“I am the Lorax. I speak for the trees.”
So declares the environmentally minded title character in Dr. Seuss’ children’s book “The Lorax” — and in Universal Pictures’ big-screen adaptation, opening Friday. It may not seem like a controversial message, but the studio and filmmakers are finding themselves squeezed between two groups of critics: those who complain the animated movie aims to “indoctrinate children and turn them into millions of little eco-warriors,” and those who question whether the marketing and promotional tie-ins, including one for an SUV, are sufficiently eco-friendly.
“Dr. Seuss’ The Lorax” chronicles a furry orange creature’s attempts to stop an enterprising man named the Once-ler from cutting down Truffula trees — the key resource for his new invention, a soft and multipurpose thing called a Thneed. The film is helmed by “Despicable Me” director Chris Renaud and written by Ken Daurio and Cinco Paul, who also penned the film adaptation of Dr. Seuss’ “Horton Hears a Who!”
“For me personally, it’s about encouraging people to take actions that can in some way help the world around them,” said producer Chris Meledandri. He and the writers highlighted a dual message: to take care of the planet and take action to enact change. As central in the film as it was in the book is the Seuss-penned couplet, “Unless someone like you cares a whole awful lot, nothing is going to get better. It’s not.”
Nearly 70 promotional partners are involved with the film, including the Environmental Protection Agency and the U.S. Forest Service as well as companies such as Hewlett-Packard (which is encouraging eco-conscious printing choices), and Seventh Generation (which claims to be the leading brand of green household products).
“We targeted partners that had an environmental message or a healthy message or some sort of message about making better choices,” said Stephanie Sperber, president of Universal partnerships and licensing.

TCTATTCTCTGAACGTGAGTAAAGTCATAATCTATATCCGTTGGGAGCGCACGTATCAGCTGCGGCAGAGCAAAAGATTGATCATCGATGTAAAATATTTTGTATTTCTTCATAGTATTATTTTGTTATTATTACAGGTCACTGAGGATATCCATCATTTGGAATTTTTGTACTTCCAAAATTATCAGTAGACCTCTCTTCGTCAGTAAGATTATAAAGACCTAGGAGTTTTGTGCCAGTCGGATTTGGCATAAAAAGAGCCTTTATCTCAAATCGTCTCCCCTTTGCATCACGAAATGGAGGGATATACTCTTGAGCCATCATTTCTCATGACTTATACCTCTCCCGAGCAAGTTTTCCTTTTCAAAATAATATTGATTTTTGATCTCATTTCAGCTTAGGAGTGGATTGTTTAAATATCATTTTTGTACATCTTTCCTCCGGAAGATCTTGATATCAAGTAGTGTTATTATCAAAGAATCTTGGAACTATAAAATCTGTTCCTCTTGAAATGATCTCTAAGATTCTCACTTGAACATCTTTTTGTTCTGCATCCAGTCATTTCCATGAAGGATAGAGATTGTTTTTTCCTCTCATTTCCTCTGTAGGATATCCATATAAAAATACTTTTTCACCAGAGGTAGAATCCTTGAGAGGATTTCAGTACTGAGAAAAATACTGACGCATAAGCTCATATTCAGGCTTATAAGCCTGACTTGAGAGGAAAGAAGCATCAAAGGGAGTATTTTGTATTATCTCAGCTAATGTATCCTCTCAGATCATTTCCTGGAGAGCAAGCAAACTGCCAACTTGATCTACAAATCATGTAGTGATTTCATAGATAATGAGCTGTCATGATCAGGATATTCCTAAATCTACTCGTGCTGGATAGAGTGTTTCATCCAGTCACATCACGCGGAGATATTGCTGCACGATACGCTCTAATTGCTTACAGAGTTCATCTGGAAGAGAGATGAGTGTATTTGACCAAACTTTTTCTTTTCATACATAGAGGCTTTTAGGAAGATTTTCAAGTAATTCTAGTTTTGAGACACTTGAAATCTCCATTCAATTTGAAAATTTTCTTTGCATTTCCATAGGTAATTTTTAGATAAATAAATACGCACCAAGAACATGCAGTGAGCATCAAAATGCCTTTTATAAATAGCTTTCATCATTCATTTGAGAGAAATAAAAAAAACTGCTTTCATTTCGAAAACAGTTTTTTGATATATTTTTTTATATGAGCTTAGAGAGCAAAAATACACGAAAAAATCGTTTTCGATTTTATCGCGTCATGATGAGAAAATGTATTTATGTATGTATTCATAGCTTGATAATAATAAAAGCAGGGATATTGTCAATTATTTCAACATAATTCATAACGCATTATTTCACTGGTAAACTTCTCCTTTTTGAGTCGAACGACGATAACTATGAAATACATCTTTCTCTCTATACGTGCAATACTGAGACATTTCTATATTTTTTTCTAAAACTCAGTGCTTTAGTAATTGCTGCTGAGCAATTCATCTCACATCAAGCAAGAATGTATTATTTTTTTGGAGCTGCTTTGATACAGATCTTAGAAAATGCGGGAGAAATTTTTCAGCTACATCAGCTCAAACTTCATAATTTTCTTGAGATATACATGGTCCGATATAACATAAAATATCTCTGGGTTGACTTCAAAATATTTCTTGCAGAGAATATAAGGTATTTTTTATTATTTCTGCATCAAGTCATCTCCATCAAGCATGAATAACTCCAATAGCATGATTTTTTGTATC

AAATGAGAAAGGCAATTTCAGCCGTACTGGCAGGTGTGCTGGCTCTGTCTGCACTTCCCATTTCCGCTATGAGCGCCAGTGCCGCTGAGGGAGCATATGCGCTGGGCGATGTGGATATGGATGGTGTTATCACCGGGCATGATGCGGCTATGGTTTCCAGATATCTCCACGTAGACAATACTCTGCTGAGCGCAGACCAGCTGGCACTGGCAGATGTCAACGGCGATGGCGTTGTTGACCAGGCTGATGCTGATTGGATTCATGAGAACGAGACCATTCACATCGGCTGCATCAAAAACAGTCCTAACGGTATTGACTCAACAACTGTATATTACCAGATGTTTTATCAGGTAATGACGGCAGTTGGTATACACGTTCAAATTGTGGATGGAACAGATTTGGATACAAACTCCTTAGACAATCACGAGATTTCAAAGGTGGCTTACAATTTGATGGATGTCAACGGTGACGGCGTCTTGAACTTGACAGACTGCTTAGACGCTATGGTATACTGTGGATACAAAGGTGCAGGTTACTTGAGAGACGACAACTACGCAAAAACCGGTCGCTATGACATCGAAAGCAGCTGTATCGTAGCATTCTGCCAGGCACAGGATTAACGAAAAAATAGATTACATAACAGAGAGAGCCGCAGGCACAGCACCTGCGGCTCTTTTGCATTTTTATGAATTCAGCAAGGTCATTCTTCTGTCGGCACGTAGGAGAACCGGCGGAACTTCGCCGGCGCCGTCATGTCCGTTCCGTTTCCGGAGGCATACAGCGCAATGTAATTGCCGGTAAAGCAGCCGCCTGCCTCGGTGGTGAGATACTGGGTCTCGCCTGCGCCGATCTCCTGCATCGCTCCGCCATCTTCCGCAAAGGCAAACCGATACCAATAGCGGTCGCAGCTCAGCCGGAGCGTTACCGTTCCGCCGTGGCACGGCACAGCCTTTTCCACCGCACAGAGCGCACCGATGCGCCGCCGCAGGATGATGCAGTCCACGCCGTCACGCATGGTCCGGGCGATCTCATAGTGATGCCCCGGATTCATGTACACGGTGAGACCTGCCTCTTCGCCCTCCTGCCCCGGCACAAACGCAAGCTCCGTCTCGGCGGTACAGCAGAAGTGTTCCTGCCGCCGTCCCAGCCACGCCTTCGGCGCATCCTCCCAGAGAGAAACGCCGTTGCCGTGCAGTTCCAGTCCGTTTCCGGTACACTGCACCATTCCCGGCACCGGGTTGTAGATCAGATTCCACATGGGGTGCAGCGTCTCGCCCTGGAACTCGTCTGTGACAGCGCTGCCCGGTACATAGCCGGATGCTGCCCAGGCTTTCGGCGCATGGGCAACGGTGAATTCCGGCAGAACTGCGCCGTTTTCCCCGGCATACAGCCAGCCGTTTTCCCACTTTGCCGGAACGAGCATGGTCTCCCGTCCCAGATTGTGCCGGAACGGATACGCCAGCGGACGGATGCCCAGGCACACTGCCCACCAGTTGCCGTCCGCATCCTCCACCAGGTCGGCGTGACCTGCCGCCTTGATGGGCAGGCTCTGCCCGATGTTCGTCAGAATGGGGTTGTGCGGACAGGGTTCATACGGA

But some of Universal’s partnership choices, including one with Mazda, have come in for scrutiny.
The car company is boasting that its CX-5 compact crossover SUV “has earned the Certified Truffula Tree Seal of Approval.” According to a Mazda news release, the vehicle has “a fuel efficiency and engine output improvement of 15% compared to existing models.” A 30-second spot depicts an animated version of the SUV driving through a valley of Truffula trees.
Satirist Stephen Colbert mocked the campaign on “The Colbert Report” on Monday night, ending the segment with his own Seussian ode, saying Thneeds are “as comfy and thick as the thick ironies of the Lorax and Seuss hocking big SUVs.”
Meanwhile, a commentary on the website of the liberal political magazine Mother Jones said: “Sure, it’s apparently better than other SUVs on the market. But not that good.” Multiple bloggers expressed surprise that Universal did not select an electric car for the partnership.
Sperber said the choice of automotive partnership was “a big discussion” at Universal and that the studio decided to go with the Mazda CX-5 — which was on display on the orange carpet at the movie’s premiere Feb. 19 — because it’s “a really good choice for consumers to make who may not have the luxury or the money to buy electric or buy hybrid. It’s a way to take the better environmental choice to everyone.”